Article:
A Monumental Road Trip: Basin & Range

This Spring, my partner and I – along with tens of thousands of Americans – were stunned to watch President Donald Trump sign an Executive Order that could jeopardize one of America’s greatest assets: our national monuments. From Bears Ears to the Statue of Liberty, our national monuments preserve our natural and cultural heritage.

So we decided to take a leap and help defend our national monuments! Over the course of the next few months, we will be visiting threatened national monuments throughout the West.

We want you to come along for the ride. We hope to meet many of the people who worked together to conserve our national heritage along the way. And we hope that you join us in defending our national monuments by making your voices heard here.

A Monumental Road Trip: Basin & Range National Monument!

“The vast, rugged landscape redefines our notions of distance and space and brings into sharp focus the will and resolve of the people who have lived here.”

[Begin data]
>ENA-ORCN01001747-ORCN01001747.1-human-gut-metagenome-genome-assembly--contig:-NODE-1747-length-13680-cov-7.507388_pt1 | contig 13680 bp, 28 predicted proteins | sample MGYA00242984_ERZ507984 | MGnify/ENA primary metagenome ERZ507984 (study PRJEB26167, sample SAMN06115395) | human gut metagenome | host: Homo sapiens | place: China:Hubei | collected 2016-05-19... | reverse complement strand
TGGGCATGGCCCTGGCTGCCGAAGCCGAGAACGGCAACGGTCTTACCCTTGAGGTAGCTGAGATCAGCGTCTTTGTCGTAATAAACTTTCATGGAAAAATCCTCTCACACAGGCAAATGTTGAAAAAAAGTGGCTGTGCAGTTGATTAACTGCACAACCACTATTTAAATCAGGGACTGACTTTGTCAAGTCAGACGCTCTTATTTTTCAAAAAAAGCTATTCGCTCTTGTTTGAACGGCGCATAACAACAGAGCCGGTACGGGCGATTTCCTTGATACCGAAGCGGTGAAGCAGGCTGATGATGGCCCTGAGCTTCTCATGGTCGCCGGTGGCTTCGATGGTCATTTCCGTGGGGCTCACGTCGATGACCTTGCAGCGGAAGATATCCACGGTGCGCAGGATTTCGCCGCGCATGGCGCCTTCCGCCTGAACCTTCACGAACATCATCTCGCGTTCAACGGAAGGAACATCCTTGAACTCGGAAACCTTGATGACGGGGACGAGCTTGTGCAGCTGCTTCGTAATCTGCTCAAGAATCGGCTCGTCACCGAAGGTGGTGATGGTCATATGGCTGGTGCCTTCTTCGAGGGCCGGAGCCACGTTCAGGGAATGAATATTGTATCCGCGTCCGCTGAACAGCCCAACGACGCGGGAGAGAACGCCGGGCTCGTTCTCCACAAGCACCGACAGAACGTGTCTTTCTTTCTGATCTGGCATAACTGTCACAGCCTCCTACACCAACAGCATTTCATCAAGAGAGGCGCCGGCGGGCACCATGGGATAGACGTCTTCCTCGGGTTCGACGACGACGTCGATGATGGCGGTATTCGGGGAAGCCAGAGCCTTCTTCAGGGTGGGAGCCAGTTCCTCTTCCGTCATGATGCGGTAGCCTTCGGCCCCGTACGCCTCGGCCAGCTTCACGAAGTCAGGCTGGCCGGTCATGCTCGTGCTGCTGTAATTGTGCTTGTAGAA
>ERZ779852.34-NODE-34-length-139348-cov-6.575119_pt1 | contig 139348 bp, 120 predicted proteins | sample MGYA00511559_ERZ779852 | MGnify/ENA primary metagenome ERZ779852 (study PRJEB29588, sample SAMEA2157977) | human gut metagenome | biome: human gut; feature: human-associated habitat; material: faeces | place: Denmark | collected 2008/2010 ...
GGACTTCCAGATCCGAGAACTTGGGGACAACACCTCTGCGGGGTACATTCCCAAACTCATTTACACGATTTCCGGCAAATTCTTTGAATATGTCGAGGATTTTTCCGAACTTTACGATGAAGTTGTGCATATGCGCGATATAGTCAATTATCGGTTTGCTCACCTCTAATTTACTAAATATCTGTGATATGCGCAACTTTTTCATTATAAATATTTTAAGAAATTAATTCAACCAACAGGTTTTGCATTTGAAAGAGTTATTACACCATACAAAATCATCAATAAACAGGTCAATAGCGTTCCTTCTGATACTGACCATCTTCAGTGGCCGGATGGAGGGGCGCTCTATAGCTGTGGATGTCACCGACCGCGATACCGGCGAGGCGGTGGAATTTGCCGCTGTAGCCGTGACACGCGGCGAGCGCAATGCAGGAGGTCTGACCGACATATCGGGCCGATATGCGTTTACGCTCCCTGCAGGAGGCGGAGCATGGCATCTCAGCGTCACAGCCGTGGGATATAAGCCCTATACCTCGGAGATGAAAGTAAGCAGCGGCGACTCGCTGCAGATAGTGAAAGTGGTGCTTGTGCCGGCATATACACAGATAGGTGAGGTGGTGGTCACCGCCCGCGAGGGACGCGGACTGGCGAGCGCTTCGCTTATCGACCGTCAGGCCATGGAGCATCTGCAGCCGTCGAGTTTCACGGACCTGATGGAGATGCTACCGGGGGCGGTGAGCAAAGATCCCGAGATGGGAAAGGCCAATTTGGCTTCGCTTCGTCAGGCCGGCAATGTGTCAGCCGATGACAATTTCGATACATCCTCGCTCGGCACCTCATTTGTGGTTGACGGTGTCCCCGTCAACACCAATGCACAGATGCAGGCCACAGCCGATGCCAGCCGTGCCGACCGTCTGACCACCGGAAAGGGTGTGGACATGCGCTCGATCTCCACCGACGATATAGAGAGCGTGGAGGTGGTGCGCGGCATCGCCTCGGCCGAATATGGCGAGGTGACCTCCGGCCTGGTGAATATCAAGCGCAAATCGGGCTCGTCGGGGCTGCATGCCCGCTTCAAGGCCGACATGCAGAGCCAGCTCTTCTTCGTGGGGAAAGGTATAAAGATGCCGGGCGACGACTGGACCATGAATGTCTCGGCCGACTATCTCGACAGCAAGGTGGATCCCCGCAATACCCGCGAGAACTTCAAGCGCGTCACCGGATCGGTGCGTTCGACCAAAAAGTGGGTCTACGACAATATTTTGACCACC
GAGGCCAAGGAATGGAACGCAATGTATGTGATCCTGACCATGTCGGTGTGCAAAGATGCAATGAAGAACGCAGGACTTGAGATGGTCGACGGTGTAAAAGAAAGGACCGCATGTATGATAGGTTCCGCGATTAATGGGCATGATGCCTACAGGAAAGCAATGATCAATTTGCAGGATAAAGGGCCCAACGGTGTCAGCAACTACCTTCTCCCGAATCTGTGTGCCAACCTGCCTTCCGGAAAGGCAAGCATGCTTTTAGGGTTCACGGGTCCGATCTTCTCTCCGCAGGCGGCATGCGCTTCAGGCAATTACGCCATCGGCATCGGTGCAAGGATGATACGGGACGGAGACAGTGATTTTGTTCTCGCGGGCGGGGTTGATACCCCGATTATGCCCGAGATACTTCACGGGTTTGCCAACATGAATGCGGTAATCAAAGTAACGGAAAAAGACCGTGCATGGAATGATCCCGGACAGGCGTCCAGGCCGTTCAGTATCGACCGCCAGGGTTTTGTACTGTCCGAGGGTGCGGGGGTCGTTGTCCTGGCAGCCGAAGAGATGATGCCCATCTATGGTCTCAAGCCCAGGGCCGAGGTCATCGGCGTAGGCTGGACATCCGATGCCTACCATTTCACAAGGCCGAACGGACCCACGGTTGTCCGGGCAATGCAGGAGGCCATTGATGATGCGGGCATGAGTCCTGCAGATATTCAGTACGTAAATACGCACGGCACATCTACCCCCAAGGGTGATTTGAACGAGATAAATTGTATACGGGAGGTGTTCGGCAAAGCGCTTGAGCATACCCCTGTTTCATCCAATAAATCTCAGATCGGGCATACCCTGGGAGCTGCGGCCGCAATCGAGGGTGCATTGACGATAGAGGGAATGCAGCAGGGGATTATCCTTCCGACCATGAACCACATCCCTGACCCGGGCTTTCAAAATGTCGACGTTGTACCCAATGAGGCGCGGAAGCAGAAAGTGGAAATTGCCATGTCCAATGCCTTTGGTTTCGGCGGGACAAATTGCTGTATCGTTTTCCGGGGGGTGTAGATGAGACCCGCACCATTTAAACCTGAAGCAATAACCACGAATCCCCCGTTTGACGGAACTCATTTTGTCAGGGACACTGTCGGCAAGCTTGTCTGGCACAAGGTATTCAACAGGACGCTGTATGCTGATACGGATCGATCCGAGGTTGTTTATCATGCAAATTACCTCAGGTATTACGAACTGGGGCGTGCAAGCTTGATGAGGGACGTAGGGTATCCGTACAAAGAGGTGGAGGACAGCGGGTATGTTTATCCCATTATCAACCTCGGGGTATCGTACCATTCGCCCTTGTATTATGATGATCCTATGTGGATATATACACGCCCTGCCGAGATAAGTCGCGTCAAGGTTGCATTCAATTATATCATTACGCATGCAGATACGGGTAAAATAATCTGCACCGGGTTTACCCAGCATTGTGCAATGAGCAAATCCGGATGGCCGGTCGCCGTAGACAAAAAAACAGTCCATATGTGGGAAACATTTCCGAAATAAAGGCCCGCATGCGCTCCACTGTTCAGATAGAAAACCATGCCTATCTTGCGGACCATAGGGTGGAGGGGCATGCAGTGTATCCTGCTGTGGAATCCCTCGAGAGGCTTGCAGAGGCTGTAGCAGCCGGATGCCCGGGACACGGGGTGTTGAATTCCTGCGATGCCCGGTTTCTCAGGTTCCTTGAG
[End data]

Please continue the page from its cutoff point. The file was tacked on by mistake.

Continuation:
– Presidential Proclamation establishing the Basin and Range National Monument.

The Basin and Range National Monument, created by President Obama in 2015, protected 704,000 acres and is an ecological and geological powerhouse, offering unparalleled opportunities for solitude. The Monument includes two large valleys surrounded by eight separate mountain ranges, and is home to much wildlife (including many threatened or sensitive species) and unique and endangered plants found only in Nevada.

The monument is also pristine. During the two days we spent in the Monument we saw only two people. We were following a great driving route we discovered on the Friends of Basin and Range website.

Murphy’s Gap

Any pocket of water is life.

Not a plant.

Afternoon storm.

The road from camp.

The Monument has many unique and geologically significant features hidden throughout, including caves, arches, and shallow boulder fields and canyons.

Boulder field. 

Deceased but intact bat.

The author looking out of a cave.

Rock Arch.

Basin and Range is also an art gallery displaying the work of both ancient and contemporary artists. It is home to priceless petroglyphs in different pockets of the Monument and more recently; the artist Michael Heizer has been working on an earthwork sculpture, City.  The BLM recently accepted a conservation easement for the private land where City is located.

Men in the rocks.

One of the hundreds or thousands of Mt. Irish Petroglyphs.

Basin & Range is a landscape for survivors. We hope it can withstand the current political glare and continue to be a place protected for art and life in the future.

As we travel onto our next national monument, I urge you to please help preserve this incredible wildlife haven for future generations to enjoy.  Visit here to take action!